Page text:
1 01 2010


Ned was an obsessively cautious fellow.  He never drove when he could walk, for fear of car accidents and greenhouse gasses.  He never drank sweet drinks for fear of tooth decay, if it had sugar, and for fear of artificial sweeteners, if it did not.  He feared the cold, lest he become sick, so he often wore a coat on a hot day if he believed that the weather might cool down during the day.  Everywhere he went he carried a small bottle of sunscreen, which he applied faithfully every so many hours, that he might avoid skin cancer.  In his coat pocket he carried a pair of nitrile gloves (he feared the toxicity of latex), and in his back pocket he carried a spare pair.  Often, he left home already wearing some, which meant that he had three pairs on his person at one time.  He did everything at the exact same time each day, to the minute.  He avoided social situations that might put him in unexpected circumstances.  He touched no one.  He avoided public restrooms as much as humanly possible.  He was terrified of aerosols and dust, and he kept himself stocked with a supply of dust masks.  His life was a perpetual flight from death.  He didn’t smoke, he didn’t drink, and he didn’t stay up after nine o’clock at night.  Life was a vicious set of jaws perpetually bearing down on him, seeking to snatch him up and devour him.

It is with great irony, then, that one fateful Wednesday night found him hiding from the rain under the awning of a pub entrance, caught without his umbrella.  As he stood there, he considered the exact wording of the letters he would write to the news agency that had said nothing of rain.  He had been walking with a friend, a man named Wayne, when this friend seized upon his opportunity to quench his compulsion to drink.  Ned, however, harbored his own compulsion to remain outside of dark creepy businesses such as this.  So there he stood, watching the dry halo of the sidewalk beneath his feet, when from the darkness to his left came the sound of running footsteps.  A man appeared under the illumination of a distant street lamp, running full speed toward the pub.  He disappeared in the darkness and reappeared under a closer lamp.  Ned peered at him as he bore closer, appearing a little more distinct under each light.  When he finally arrived under the awning, Ned nearly jumped backward into the rain to avoid a collision.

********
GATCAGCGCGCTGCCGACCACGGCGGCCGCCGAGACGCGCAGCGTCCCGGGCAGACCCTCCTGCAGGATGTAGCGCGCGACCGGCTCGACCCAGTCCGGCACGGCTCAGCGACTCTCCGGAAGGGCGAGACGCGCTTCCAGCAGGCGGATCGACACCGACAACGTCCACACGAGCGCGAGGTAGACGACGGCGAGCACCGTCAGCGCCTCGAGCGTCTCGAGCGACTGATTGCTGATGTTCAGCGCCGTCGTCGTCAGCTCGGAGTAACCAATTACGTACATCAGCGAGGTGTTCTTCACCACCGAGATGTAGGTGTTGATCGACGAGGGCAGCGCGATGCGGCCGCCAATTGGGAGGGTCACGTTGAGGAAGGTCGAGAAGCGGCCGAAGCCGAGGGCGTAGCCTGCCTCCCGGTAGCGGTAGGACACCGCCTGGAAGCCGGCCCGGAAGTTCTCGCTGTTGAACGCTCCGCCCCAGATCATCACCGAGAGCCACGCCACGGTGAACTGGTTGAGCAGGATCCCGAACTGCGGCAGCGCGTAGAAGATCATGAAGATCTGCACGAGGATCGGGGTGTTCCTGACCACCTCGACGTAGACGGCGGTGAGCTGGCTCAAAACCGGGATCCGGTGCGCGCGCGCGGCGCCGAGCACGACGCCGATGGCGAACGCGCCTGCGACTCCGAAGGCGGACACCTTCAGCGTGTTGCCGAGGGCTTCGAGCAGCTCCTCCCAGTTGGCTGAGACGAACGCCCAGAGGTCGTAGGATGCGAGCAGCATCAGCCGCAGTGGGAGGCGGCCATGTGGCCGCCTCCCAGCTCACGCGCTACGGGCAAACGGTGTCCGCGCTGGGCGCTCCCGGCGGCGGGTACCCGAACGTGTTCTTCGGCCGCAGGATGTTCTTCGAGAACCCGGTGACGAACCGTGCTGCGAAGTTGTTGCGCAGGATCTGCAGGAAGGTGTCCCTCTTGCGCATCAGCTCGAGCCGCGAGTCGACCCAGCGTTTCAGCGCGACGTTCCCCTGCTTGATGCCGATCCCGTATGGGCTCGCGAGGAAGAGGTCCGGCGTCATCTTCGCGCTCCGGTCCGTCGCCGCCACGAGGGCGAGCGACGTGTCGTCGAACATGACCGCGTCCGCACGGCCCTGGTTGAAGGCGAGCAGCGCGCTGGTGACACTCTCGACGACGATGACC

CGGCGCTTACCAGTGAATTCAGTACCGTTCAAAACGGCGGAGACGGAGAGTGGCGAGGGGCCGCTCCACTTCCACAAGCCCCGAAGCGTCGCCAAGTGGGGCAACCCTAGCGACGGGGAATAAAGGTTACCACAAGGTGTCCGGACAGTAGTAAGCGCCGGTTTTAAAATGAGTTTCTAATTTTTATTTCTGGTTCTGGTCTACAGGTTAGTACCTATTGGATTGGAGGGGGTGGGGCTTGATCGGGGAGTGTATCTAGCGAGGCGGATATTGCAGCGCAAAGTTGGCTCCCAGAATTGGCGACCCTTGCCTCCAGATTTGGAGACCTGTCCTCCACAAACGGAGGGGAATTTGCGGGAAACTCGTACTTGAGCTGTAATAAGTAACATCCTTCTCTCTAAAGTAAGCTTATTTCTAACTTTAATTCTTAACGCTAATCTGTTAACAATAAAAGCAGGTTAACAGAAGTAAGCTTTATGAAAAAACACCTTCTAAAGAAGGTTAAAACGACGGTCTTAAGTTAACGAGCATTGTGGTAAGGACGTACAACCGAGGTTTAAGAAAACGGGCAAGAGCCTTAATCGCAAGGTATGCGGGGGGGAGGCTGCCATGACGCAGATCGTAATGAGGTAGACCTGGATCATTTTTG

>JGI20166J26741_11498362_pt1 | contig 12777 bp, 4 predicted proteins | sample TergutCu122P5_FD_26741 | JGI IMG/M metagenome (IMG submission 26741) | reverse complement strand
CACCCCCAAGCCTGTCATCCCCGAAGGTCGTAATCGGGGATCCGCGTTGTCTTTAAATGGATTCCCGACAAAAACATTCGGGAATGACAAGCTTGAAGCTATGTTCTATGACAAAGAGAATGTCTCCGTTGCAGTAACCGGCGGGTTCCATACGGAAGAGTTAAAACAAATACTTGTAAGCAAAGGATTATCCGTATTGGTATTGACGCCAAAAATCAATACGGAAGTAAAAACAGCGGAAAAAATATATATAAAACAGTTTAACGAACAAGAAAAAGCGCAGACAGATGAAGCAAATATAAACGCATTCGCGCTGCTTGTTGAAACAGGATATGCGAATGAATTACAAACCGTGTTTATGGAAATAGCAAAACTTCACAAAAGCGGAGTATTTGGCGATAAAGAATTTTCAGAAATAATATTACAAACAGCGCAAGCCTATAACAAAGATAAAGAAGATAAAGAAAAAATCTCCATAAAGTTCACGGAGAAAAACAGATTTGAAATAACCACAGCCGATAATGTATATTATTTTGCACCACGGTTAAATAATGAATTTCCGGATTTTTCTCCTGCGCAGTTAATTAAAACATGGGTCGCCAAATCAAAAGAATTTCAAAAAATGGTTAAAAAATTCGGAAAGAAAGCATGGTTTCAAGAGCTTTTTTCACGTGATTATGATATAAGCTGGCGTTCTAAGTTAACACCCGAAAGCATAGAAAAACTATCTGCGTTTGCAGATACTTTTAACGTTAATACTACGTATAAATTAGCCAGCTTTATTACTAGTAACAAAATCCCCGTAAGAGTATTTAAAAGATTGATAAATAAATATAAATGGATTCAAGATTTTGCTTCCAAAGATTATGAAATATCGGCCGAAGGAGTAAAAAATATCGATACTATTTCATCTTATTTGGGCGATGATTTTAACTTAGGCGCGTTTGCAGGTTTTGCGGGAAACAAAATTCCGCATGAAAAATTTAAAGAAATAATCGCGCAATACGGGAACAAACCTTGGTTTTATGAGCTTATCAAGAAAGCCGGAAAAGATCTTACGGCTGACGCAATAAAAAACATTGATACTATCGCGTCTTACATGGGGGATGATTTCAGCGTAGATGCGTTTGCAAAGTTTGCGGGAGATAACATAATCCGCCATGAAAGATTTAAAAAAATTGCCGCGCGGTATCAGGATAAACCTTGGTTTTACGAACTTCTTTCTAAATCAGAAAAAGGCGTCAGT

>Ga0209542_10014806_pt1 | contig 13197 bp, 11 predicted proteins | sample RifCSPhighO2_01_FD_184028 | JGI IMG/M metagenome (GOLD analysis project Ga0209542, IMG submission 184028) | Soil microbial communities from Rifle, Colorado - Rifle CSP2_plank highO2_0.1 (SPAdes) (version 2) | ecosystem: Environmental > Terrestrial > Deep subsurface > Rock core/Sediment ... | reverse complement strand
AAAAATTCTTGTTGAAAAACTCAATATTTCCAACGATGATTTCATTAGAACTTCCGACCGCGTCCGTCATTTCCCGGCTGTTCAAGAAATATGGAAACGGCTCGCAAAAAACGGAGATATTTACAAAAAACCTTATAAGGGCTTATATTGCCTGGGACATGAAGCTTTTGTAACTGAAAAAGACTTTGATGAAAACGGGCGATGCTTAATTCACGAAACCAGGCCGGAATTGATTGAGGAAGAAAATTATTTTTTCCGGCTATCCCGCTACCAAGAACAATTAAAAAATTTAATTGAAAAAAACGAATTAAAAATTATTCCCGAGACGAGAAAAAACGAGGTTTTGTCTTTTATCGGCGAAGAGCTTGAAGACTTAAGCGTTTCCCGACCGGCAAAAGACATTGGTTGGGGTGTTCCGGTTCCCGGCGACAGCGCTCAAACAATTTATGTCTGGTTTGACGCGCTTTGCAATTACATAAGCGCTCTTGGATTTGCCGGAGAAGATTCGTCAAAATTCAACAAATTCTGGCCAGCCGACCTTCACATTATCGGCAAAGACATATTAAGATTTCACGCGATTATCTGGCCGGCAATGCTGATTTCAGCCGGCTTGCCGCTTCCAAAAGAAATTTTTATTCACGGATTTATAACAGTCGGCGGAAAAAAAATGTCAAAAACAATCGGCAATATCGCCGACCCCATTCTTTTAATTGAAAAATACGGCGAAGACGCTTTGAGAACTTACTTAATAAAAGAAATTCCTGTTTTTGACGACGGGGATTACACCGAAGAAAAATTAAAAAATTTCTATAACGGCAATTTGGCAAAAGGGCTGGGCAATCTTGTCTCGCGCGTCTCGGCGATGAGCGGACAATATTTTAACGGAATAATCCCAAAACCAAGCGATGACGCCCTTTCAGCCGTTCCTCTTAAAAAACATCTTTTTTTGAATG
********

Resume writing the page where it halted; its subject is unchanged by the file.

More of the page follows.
“Ned!  It’s you!  What are you doing here?”  Ned looked into the face of the rain-soaked man and recognized the wild-eyed face of his friend, Bruce, the genius of unimaginable inventions.

“I happened to be walking by with Wayne….” Ned started.

“Wayne?  Is he here?” Bruce exclaimed, barging straight inside, where he found his friend sitting at the bar with a hand at the waist of a disreputable woman, the other hand holding a frothy mug and a cigarette dangling from his lips.  He was hugging, smoking and drinking as hard as he could, desperate to fill that emptiness inside with as much pleasure as he could before it was too late.  He did a double take, not recognizing the frantic madman at first.

“Bruce, man, what’s wrong?” he asked, stumbling off the stool and approaching him.

Bruce propped his elbows on the table and ran his fingers through his hair, as he dripped profusely all over the floor.  “It’s that portal I was going to build…did build…I don’t know.  I’m out of pencils.  Gosh darn it, I can’t find a single paperclip or eraser to save my life.”

“Wait…what?” Wayne begged, “Man, you’re not making any sense.  What are you talking about?”

“The portal,” Bruce began, “I think I built it, but I don’t remember building it.  I was in my office looking for a pen or pencil, but I couldn’t find one anywhere.  I couldn’t find a small object of any kind anywhere in the room.  I didn’t realize what it meant for several hours, because I had forgotten that I already built the blasted thing.  I was at my desk, working on the plans, when I realized what was wrong.  If I had succeeded in building the portal and turning it on, then I would have tested it by poking a pencil into the interface to see if anything happened.  If I were successful, then the pencil would be removed to the parallel universe, and it would no longer exist in ours.  What I didn’t account for is the three components of reality: space, time and matter.  By putting the atoms into phase, I caused matter to lose an essential property, the fact that it occupies space.  What I didn’t account for was that it no longer occupies time, either.  It not only disappeared, but it never existed, so I didn’t even know it was missing.  With my pencil missing, I grabbed the next best thing, thinking that I was still testing it out for the first time.  One by one, I caused every small object in my office to be as though it had never existed.”